The Associated Press
Published: December 12, 2008
The federal German prosecutor's office said Friday that it will
likely shelve an investigation into whether a convicted Red Army
Faction terrorist was involved in the group's most notorious killing
more than 30 years ago.
Prosecutor Rainer Griesbaum said his office had found no grounds for
suspicion that Verena Becker was involved in the assassination of
West Germany's top prosecutor, Siegfried Buback, on April 7, 1977.
Two other people were also killed.
Prosecutors said in July that DNA taken from a motorcycle helmet and
jacket at the scene of the killing did not match Becker's.
Federal Prosecutor Monika Harms began a new investigation into the
murders in April 2007, after a report surfaced that ex-Red Army
Faction member Stefan Wisniewski had been fingered as the man who
fired the fatal shots.
The Red Army Faction also known as the Baader-Meinhof gang after
two early leaders, Andreas Baader and Ulrike Meinhof followed
Marxist-Leninist ideology and sought to overthrow the capitalist West
German government and fight perceived U.S. imperialism. The group
declared itself disbanded in 1998.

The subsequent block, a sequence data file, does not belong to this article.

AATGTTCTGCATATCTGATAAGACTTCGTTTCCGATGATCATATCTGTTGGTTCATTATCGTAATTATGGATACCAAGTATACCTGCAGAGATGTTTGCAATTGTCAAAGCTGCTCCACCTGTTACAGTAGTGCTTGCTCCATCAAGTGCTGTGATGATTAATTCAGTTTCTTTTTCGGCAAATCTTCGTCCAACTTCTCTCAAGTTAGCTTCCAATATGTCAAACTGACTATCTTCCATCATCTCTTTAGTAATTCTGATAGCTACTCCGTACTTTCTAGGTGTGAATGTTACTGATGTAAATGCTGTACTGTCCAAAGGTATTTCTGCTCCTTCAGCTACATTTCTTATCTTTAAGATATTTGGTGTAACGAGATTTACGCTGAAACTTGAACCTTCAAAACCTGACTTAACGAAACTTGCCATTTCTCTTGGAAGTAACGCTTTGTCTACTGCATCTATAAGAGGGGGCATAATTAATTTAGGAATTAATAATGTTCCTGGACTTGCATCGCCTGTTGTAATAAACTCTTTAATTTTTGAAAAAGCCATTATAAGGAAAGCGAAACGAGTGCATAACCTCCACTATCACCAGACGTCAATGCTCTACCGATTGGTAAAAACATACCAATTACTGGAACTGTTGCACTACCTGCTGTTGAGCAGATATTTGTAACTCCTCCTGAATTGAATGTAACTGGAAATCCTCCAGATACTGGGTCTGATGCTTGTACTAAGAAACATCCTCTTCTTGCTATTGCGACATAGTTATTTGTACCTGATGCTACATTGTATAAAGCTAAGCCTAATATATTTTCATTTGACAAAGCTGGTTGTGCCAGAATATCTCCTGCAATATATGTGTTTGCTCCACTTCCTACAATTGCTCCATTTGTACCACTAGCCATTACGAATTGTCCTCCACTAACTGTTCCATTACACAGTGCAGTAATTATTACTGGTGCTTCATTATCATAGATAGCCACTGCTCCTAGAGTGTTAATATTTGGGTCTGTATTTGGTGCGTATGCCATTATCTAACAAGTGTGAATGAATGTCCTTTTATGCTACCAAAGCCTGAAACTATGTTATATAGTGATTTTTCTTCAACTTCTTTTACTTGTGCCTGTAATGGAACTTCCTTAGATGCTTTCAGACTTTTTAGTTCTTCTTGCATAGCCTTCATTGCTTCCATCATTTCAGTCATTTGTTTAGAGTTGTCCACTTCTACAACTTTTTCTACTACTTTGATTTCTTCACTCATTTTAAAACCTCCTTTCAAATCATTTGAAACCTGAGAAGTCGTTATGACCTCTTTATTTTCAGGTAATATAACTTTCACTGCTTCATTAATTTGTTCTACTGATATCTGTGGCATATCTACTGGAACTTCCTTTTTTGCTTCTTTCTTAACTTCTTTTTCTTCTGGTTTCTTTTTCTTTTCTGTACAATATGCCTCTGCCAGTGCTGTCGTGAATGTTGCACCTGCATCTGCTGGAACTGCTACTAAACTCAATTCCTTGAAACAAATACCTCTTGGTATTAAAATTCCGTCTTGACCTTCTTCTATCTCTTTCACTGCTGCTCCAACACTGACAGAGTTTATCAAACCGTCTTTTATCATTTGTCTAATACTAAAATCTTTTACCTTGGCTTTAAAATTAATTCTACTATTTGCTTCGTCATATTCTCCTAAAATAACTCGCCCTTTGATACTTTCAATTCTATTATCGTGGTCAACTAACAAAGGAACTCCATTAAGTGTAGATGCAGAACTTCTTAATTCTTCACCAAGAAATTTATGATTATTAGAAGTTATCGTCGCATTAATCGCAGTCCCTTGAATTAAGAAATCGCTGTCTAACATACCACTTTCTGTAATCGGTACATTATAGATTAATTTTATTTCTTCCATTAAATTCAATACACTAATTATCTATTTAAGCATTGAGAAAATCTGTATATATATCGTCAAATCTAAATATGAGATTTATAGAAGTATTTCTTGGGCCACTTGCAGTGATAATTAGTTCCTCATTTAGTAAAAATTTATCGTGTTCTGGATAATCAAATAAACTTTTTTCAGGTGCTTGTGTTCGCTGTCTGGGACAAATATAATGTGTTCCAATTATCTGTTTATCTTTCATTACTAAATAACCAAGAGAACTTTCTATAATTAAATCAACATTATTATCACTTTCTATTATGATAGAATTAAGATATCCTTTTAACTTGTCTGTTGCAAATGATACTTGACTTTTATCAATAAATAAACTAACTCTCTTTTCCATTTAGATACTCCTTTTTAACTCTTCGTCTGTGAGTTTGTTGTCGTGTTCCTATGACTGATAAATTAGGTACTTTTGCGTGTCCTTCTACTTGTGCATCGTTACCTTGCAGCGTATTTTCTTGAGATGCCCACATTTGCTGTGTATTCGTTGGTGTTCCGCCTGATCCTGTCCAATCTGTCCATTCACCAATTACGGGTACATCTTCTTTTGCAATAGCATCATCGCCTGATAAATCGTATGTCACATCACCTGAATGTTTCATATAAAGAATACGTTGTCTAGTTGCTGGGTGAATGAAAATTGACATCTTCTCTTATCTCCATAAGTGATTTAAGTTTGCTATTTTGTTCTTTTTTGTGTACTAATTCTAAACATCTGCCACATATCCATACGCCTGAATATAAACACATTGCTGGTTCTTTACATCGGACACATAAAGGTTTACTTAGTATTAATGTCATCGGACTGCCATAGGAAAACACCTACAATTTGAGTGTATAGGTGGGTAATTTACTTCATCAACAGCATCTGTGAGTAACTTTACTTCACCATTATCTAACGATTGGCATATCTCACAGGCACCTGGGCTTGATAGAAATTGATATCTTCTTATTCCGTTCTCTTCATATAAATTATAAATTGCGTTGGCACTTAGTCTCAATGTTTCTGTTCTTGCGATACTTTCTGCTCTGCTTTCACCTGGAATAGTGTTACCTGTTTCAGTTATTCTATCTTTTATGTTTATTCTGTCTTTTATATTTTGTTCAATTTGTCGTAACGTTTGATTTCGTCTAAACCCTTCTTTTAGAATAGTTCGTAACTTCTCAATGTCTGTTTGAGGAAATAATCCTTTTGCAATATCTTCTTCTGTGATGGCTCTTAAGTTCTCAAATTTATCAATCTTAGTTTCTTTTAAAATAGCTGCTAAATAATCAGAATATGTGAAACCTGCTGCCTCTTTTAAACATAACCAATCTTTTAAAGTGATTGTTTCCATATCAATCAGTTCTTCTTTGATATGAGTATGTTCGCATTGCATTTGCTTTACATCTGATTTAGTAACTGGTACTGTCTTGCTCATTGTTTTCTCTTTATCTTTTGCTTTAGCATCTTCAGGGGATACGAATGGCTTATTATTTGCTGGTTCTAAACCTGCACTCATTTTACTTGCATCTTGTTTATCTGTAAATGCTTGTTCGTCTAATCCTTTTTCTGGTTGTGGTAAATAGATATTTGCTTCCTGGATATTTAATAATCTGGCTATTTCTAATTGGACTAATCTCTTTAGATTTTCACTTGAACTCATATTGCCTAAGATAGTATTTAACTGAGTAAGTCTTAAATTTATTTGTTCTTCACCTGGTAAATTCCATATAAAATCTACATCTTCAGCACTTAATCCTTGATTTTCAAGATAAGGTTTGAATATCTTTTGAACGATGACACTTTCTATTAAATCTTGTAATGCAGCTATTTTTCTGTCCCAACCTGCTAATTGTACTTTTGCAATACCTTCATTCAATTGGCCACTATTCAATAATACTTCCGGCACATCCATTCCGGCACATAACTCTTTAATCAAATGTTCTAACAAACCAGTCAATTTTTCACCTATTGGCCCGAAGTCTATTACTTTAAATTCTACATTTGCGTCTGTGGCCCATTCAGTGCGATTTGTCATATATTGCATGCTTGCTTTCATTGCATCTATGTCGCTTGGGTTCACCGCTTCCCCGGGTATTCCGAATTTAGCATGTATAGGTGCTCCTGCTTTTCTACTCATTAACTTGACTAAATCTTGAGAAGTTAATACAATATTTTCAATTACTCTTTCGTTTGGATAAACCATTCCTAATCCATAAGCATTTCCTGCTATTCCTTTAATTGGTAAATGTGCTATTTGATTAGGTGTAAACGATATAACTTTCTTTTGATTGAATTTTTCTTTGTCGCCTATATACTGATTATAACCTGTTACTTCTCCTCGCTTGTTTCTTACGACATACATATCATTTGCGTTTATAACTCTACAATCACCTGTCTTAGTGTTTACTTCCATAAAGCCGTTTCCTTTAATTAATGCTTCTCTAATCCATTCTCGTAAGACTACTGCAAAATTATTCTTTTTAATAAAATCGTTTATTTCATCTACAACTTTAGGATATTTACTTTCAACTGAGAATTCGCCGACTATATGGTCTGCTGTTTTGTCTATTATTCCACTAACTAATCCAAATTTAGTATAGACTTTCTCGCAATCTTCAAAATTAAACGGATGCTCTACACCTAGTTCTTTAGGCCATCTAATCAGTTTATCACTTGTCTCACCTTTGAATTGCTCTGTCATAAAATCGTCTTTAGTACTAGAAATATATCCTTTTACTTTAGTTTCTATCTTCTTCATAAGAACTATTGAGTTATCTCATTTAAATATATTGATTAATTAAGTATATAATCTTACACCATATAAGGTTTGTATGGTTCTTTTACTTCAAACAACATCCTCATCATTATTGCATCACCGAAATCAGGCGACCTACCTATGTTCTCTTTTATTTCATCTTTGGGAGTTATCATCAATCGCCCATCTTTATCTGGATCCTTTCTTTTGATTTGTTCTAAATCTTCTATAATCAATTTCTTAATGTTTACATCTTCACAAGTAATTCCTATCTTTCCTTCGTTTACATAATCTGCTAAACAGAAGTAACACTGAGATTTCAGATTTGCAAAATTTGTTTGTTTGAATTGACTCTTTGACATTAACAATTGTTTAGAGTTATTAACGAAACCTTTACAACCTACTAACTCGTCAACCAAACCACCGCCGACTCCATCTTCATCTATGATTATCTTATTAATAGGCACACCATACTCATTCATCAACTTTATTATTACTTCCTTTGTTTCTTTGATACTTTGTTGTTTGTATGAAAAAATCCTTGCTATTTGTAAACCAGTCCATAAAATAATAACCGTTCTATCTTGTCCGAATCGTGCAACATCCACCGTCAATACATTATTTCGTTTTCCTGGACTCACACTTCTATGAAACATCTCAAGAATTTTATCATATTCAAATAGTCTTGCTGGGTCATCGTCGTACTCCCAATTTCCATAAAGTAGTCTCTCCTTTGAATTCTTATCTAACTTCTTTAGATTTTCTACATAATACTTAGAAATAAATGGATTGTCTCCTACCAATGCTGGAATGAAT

The investigation was expanded this summer to include Becker after
Buback's son pressed for follow-up on early witness reports that a
woman might have been on the motorcycle used in the attack.
Griesbaum, Harms' deputy, said his office has also not been able to
come with anything more than hints of Wisniewski's possible
involvement and suggested that investigation could be shelved as well.
Becker, now 56, was arrested in West Germany a month after the attack
on Buback, along with another faction member, following a shootout
with police. She was convicted of armed robbery and attempted murder
stemming from the shootout, and sentenced to life in prison. In 1989
she was pardoned.
Three Red Army Faction terrorists have been convicted of involvement
in the Buback killing but it remains unclear who pulled the trigger.
Wisniewski had never previously been linked to the killing. He was,
however, convicted of murder for the September 1977 kidnapping and
slaying of industrialist Hanns-Martin Schleyer, president of West
Germany's employers' association. Wisniewski was released in 1999
after 21 years in prison.